Study Shows Alzheimer's Patients May Sleep Better, Be Less Depressed After Cataract Surgery
By Charlene Laino
WebMD Health News
Latest Neurology News
Reviewed by Laura J. Martin, MD
Oct., 28, 2011 (Orlando, Fla.) -- People with Alzheimer's disease should have regular eye tests to screen for vision problems.
That's the recommendation of researchers who found that people with mild Alzheimer's disease who have cataracts may benefit from vision-correcting surgery. The benefits include improved sight, better sleep, and less depressed mood.
Also, people with Alzheimer's often had better communication and interaction with others after the surgery.
According to Brigitte Girard, MD, a professor of ophthalmology at Tenon Hospital in Paris, treatment improved the patients' lives and also the lives of some caregivers.
Girard reported the researchers' findings at the annual meeting of the American Academy of Ophthalmology (AAO) at the end of October.
Despite fears to the contrary, Girard says, surgery did not worsen patients' general condition or dementia.
William Thies, PhD, scientific director of the Alzheimer's Association, reviewed the findings for WebMD. He says that general medical care, including vision problems, are often overlooked in people with Alzheimer's.
"The assumption is made they won't benefit," Thies says. The assumption, he adds, is wrong. "The fact that they do benefit is very much the message from this study."
Improvements in Mood and Sleep
More than 1.5 million cataract surgeries are performed annually in the U.S. One in three Americans, most of them older people, will have the surgery at some point in their life.
The surgery is performed to remove the natural lens of the eye, which sometimes becomes clouded over time. A permanent artificial lens is then implanted to replace the natural lens.
The study involved 38 people with mild Alzheimer's disease who underwent cataract surgery. The average age was 86; nine were 90 or older. The majority (82%) were women.
Three months after surgery, all but one patient could see better. Three in four patients had improved or unchanged scores on tests of mood, memory, and their ability to wash, dress, and otherwise function independently. Sleep, in particular, improved, Girard says.
Six of the seven people with depression before surgery were less depressed afterward. The other person's depression was about the same as before.
As rated by the patients and their caregivers, social lives improved or were unchanged in two out of every three people studied.
Girard says "unchanged" scores were considered a mark of success. "As one neurologist told me," she says, "if people with Alzheimer's disease don't get worse over three months, it's a win."
The researchers did find that some people were more agitated after the surgery.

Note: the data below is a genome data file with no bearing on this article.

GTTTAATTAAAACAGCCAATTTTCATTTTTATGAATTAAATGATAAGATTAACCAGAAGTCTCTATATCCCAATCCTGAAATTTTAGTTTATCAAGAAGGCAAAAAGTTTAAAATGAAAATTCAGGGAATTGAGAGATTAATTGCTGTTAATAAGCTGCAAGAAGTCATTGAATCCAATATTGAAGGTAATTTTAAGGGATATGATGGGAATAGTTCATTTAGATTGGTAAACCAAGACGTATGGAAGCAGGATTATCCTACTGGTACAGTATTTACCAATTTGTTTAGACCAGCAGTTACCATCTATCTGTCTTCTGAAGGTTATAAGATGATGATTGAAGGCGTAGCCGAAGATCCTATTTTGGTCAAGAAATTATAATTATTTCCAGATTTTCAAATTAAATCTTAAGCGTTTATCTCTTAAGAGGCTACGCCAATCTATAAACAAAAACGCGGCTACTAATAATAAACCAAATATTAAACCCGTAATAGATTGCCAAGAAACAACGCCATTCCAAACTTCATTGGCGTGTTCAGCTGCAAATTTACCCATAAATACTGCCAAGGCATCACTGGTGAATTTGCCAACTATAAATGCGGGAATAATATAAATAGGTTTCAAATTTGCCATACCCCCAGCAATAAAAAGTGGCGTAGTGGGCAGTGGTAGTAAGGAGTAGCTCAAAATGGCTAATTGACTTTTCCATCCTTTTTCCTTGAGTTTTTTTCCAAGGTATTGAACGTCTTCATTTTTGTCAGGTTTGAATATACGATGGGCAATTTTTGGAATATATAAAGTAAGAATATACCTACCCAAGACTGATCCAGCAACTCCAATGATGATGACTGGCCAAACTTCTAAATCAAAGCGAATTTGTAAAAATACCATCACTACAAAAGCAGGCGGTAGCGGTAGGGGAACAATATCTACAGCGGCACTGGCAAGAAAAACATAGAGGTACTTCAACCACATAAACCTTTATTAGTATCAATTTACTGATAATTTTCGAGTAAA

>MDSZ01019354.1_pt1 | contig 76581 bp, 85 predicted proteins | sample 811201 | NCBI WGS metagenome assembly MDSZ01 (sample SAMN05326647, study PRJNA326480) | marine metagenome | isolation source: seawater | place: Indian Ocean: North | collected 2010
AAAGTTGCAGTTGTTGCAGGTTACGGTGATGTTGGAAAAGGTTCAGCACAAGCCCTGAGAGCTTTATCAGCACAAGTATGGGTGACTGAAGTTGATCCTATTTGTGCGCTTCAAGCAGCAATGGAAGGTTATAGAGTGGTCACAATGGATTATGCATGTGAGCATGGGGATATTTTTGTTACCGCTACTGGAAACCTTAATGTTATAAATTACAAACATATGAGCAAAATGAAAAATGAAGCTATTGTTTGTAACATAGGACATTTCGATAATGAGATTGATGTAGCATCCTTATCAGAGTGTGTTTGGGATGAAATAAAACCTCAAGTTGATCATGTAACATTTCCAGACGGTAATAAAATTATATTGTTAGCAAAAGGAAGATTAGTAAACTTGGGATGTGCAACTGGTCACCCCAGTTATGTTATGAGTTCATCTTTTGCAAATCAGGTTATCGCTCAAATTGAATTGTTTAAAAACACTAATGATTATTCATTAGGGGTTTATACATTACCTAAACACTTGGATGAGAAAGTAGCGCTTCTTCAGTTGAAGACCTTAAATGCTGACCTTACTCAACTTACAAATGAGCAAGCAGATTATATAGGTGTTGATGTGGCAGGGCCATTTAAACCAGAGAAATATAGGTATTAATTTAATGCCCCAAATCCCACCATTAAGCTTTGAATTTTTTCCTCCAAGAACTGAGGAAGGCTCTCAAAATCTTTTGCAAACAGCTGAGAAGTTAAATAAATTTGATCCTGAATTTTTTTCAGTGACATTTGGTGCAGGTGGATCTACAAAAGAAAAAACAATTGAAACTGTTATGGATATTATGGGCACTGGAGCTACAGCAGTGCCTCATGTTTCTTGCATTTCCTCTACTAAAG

Benefits for Caregivers
The study also found that the surgery eased the burden for one in four caregivers. For another one in four, though, caring for their loved one was harder. The main reason cited was an increased level of agitation.
Thies points out that the study was small and there was no comparison group that did not get surgery to compare the results to.
Still, he tells WebMD, there are a lot of things that can contribute to a person's sensory deprivation. "If you can improve those things," he says, "you will improve their ability to perform."
AAO spokesman Jeffrey Whitman, MD, of the Key-Whitman Eye Center in Dallas, says, "I find this study to be a proof of what we may have already suspected -- that poor vision, in an already compromised patient, is a burden to both the patient and the patient's caretaker."
In an email, Whitman, who is the son of an Alzheimer's patient, told WebMD: "I have found that anything that can help mobility, the ability to feed oneself, or ambulate from room to room, is a great boon."
He adds that better vision leads to better nighttime behavior. A person with Alzheimer's often displays what's known as sun-downing behavior, in which forgetfulness and other symptoms worsen at dusk.
In addition, better vision can lead to less depression among people that uniformly become more depressed as the disease advances. "The continued evaluation and surgical management of cataracts should be pursued in these often forgotten patients," Whitman says.
These findings were presented at a medical conference. They should be considered preliminary as they have not yet undergone the "peer review" process, in which outside experts scrutinize the data prior to publication in a medical journal.
SOURCES: 115th Annual Meeting of the American Academy of Ophthalmology, Orlando, Fla., Oct. 23-25, 2011.Brigitte Girard, MD, professor of ophthalmology, Tenon Hospital, Paris.William Thies, PhD, scientific director, Alzheimer's Association.Jeffrey Whitman, MD, Key-Whitman Eye Center, Dallas.
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